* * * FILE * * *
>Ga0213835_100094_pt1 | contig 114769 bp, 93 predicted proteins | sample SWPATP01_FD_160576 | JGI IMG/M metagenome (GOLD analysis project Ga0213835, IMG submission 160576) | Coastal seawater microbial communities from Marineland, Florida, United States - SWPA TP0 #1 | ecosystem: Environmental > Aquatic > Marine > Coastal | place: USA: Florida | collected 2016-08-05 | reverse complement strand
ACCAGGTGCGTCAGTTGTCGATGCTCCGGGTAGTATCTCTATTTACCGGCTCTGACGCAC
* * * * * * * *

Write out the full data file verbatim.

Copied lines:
>Ga0213835_100094_pt1 | contig 114769 bp, 93 predicted proteins | sample SWPATP01_FD_160576 | JGI IMG/M metagenome (GOLD analysis project Ga0213835, IMG submission 160576) | Coastal seawater microbial communities from Marineland, Florida, United States - SWPA TP0 #1 | ecosystem: Environmental > Aquatic > Marine > Coastal | place: USA: Florida | collected 2016-08-05 | reverse complement strand
ACCAGGTGCGTCAGTTGTCGATGCTCCGGGTAGTATCTCTATTTACCGGCTCTGACGCAC